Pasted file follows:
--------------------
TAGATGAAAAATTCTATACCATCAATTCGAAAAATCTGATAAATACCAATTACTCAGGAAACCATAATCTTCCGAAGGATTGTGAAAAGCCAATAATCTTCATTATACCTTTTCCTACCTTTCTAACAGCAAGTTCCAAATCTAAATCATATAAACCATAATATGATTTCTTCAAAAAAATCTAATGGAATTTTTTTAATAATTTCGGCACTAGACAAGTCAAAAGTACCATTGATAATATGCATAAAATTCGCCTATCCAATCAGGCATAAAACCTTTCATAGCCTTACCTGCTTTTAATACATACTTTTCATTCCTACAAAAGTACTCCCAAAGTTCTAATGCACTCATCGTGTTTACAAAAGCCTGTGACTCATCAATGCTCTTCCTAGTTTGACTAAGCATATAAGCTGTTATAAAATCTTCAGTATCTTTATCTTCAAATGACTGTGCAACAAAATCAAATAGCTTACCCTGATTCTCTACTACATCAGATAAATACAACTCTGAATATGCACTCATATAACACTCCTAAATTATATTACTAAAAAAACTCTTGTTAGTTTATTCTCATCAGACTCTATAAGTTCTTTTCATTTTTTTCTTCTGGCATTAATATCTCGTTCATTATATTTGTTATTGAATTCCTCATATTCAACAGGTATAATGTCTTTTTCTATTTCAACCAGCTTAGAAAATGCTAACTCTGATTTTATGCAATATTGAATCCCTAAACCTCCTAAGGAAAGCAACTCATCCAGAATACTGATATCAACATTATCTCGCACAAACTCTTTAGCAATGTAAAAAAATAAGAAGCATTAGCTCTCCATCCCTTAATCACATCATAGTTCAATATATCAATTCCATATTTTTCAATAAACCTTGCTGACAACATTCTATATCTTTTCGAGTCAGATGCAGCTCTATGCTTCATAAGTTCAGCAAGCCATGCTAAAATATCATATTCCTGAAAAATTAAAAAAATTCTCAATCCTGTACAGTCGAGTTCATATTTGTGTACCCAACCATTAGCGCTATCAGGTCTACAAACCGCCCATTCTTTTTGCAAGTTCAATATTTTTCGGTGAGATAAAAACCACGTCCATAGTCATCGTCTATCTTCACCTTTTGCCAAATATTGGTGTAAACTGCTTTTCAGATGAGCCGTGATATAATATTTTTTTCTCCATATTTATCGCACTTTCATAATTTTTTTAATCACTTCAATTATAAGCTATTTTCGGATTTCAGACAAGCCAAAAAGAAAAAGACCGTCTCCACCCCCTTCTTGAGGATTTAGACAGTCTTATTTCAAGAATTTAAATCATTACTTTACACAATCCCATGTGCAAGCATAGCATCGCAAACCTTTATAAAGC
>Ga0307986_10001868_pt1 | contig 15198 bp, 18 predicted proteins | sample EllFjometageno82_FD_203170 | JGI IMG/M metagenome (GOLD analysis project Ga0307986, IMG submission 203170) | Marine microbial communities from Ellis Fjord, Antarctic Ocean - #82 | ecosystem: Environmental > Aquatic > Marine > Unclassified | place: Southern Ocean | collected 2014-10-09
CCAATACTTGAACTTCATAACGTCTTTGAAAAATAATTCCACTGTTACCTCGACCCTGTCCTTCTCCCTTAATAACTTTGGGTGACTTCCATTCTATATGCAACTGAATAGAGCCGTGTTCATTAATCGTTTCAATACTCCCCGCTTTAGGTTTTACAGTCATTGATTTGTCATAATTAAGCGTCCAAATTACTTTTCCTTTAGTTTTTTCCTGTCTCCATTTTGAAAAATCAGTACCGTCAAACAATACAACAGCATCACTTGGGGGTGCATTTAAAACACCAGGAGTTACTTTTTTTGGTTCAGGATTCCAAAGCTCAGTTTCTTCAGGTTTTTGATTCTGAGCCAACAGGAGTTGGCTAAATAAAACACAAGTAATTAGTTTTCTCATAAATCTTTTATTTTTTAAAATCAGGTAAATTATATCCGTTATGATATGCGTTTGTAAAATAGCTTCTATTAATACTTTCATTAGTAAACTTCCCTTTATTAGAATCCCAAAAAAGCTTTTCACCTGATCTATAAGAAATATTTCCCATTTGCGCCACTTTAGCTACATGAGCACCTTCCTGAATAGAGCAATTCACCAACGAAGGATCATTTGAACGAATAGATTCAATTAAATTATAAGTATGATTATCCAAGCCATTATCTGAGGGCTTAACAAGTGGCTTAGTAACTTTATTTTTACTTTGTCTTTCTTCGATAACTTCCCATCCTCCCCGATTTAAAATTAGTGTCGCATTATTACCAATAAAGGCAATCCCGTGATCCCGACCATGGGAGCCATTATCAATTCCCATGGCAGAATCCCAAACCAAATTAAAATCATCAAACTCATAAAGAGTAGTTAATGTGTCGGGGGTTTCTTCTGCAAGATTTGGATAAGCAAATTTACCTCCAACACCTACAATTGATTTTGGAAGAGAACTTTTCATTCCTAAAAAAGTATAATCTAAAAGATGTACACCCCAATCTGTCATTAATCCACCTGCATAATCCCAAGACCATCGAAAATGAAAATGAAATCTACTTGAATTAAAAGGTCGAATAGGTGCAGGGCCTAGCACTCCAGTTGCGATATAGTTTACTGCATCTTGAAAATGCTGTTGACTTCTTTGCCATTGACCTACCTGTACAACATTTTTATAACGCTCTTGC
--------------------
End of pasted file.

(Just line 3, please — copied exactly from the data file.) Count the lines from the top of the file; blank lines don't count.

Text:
CCAATACTTGAACTTCATAACGTCTTTGAAAAATAATTCCACTGTTACCTCGACCCTGTCCTTCTCCCTTAATAACTTTGGGTGACTTCCATTCTATATGCAACTGAATAGAGCCGTGTTCATTAATCGTTTCAATACTCCCCGCTTTAGGTTTTACAGTCATTGATTTGTCATAATTAAGCGTCCAAATTACTTTTCCTTTAGTTTTTTCCTGTCTCCATTTTGAAAAATCAGTACCGTCAAACAATACAACAGCATCACTTGGGGGTGCATTTAAAACACCAGGAGTTACTTTTTTTGGTTCAGGATTCCAAAGCTCAGTTTCTTCAGGTTTTTGATTCTGAGCCAACAGGAGTTGGCTAAATAAAACACAAGTAATTAGTTTTCTCATAAATCTTTTATTTTTTAAAATCAGGTAAATTATATCCGTTATGATATGCGTTTGTAAAATAGCTTCTATTAATACTTTCATTAGTAAACTTCCCTTTATTAGAATCCCAAAAAAGCTTTTCACCTGATCTATAAGAAATATTTCCCATTTGCGCCACTTTAGCTACATGAGCACCTTCCTGAATAGAGCAATTCACCAACGAAGGATCATTTGAACGAATAGATTCAATTAAATTATAAGTATGATTATCCAAGCCATTATCTGAGGGCTTAACAAGTGGCTTAGTAACTTTATTTTTACTTTGTCTTTCTTCGATAACTTCCCATCCTCCCCGATTTAAAATTAGTGTCGCATTATTACCAATAAAGGCAATCCCGTGATCCCGACCATGGGAGCCATTATCAATTCCCATGGCAGAATCCCAAACCAAATTAAAATCATCAAACTCATAAAGAGTAGTTAATGTGTCGGGGGTTTCTTCTGCAAGATTTGGATAAGCAAATTTACCTCCAACACCTACAATTGATTTTGGAAGAGAACTTTTCATTCCTAAAAAAGTATAATCTAAAAGATGTACACCCCAATCTGTCATTAATCCACCTGCATAATCCCAAGACCATCGAAAATGAAAATGAAATCTACTTGAATTAAAAGGTCGAATAGGTGCAGGGCCTAGCACTCCAGTTGCGATATAGTTTACTGCATCTTGAAAATGCTGTTGACTTCTTTGCCATTGACCTACCTGTACAACATTTTTATAACGCTCTTGC